Some of the harder-to-find tropical fruits have also been studied for their health properties.
In rats fed high cholesterol diets, durian has been shown to have liver- and cardio-protective effects, including lowering total cholesterol and triglyceride levels. An in vitro study using human breast cancer cells also found that durian extract was able to inhibit cell proliferation.
In mice, fiber derived from star fruit was shown to significantly lower blood lipids and prevent the development of non-alcoholic fatty liver disease, while star fruit extract protected against chemically-induced liver cancer. Galacturonan (a sugar) derived from star fruit was likewise able to reduce inflammation and reduce the perception of pain in animal models.
A study of obese female patients with insulin resistance found that mangosteen extract supplementation was able to significantly improve insulin sensitivity, with no recorded side effects, over the course of the 26-week study. Xanthones from mangosteen (including alpha-mangostin) have also been shown to exert anti-obesity, anti-hyperglycemic, anti-dyslipidemia, anti-inflammatory, and anti-diabetic effects in experimental studies, with several human trials showing benefit of mangosteen fruit and juice on weight loss.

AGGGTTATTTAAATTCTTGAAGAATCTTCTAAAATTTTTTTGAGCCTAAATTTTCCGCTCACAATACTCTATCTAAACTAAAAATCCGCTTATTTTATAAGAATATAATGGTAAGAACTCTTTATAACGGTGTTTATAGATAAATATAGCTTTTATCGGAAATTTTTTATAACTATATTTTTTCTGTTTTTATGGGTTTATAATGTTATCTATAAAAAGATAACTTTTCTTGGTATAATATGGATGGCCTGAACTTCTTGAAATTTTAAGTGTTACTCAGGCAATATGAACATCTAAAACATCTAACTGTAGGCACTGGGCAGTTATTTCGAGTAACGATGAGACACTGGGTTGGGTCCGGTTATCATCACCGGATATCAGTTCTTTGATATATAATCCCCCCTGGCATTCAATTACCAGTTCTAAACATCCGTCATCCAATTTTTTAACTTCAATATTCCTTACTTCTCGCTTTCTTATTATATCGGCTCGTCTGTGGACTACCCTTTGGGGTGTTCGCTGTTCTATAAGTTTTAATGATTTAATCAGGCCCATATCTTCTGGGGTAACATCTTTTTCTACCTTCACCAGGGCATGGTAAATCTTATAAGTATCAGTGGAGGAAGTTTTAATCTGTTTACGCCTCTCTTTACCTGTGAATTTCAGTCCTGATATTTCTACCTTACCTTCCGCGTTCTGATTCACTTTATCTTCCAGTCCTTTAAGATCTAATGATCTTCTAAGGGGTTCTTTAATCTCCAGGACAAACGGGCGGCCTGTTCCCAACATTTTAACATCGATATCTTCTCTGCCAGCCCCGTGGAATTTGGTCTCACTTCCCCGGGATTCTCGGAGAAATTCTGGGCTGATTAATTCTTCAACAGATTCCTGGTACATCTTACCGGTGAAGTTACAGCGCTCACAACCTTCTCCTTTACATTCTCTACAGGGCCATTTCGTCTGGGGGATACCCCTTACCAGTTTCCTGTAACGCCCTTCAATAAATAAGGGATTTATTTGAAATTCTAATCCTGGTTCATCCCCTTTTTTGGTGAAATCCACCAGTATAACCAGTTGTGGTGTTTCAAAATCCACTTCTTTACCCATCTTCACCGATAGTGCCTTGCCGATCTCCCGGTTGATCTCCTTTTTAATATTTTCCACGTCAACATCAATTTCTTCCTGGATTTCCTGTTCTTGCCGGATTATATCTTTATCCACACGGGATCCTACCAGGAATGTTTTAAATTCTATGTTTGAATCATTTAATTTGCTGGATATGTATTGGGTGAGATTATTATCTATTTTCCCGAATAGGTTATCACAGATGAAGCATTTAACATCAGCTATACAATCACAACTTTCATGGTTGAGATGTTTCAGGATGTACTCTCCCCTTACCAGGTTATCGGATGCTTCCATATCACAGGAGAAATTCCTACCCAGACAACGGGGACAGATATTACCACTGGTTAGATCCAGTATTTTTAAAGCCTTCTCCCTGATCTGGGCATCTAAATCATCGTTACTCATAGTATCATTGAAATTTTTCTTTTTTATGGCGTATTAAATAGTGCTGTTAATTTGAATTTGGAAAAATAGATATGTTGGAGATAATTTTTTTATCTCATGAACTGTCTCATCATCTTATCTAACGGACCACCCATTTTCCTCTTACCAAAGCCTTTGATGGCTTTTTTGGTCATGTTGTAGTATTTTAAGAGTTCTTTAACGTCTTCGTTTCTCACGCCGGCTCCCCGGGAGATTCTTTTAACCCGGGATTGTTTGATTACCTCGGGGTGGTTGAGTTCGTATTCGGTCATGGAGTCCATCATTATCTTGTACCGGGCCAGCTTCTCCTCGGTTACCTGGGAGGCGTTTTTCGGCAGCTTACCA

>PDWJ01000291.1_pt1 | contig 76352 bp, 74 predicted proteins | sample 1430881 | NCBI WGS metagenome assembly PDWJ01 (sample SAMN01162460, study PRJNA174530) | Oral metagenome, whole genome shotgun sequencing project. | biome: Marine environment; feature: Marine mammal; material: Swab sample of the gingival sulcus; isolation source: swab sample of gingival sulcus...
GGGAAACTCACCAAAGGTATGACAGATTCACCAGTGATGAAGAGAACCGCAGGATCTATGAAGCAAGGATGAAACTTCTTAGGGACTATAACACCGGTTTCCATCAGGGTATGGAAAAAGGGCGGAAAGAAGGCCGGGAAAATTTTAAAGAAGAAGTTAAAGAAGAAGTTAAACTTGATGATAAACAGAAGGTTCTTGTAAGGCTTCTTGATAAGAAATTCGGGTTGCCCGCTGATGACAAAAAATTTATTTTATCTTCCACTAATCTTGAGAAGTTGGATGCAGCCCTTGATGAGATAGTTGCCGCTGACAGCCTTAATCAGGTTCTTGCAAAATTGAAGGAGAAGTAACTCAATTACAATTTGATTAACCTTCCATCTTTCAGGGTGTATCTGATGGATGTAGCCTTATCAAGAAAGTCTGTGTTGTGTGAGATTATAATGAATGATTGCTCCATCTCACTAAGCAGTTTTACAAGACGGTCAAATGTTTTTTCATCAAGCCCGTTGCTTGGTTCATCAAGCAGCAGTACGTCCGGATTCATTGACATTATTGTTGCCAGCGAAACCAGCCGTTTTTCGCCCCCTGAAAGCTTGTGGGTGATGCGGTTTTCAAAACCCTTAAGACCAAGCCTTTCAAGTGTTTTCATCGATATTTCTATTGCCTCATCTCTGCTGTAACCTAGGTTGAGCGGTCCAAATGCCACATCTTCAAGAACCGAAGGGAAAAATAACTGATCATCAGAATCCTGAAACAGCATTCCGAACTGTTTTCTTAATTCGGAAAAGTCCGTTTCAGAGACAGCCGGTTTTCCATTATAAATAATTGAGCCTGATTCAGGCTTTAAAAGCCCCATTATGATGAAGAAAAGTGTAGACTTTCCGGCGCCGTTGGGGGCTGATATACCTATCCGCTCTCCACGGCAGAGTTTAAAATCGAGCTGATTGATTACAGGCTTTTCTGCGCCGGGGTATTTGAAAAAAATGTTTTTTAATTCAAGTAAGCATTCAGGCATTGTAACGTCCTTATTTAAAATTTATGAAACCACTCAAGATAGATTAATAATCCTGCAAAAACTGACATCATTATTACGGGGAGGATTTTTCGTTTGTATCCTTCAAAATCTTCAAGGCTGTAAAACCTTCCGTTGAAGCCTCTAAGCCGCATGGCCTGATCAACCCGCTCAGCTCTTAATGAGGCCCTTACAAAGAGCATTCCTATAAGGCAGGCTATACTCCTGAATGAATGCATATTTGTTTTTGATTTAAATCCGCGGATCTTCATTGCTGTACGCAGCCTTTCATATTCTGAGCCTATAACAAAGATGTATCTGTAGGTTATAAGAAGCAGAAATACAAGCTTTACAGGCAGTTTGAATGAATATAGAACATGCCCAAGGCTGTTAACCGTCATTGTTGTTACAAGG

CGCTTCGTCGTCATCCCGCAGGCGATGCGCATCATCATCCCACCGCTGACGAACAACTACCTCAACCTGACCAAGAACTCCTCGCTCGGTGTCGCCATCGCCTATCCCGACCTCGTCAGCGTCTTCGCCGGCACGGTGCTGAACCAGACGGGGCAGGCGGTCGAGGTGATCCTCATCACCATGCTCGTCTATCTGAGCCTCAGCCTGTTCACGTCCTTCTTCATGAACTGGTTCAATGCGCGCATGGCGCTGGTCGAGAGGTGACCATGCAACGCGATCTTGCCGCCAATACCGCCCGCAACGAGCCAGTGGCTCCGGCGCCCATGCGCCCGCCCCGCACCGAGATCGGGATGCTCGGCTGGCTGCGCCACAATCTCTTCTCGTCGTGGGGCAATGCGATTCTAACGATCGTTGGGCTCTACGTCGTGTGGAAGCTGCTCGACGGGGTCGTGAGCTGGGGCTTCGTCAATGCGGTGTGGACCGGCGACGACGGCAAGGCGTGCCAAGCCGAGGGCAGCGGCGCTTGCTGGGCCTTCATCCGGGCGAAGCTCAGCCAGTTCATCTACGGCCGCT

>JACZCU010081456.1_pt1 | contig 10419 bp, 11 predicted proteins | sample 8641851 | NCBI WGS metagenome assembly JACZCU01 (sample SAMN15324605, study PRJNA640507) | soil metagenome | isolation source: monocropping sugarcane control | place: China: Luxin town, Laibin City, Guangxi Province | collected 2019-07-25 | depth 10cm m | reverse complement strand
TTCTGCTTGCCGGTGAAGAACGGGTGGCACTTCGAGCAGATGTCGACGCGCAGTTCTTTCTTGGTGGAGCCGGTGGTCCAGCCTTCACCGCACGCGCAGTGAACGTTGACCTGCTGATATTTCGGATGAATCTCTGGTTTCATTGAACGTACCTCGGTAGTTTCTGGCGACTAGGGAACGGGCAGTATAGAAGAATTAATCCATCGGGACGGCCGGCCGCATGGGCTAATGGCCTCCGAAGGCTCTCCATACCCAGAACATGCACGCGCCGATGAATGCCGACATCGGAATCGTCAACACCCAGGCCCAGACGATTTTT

Various phytonutrients in jackfruit (including lignans, isoflavones, and saponins) in jackfruit have demonstrated anti-cancer, anti-hypertensive, anti-ulcer, and anti-aging properties in a variety of studies; jackfruit has even been shown to contain compounds that exert chemoprotective properties that reduce the mutagenicity of the carcinogen alfatoxin B1, and may also contain compounds that help fight lymphoma.
Tropical Fruits Are Great for Gut Health!
Not surprisingly, tropical fruits are also beneficial for gut health! See also What Is the Gut Microbiome? And Why Should We Care About It?.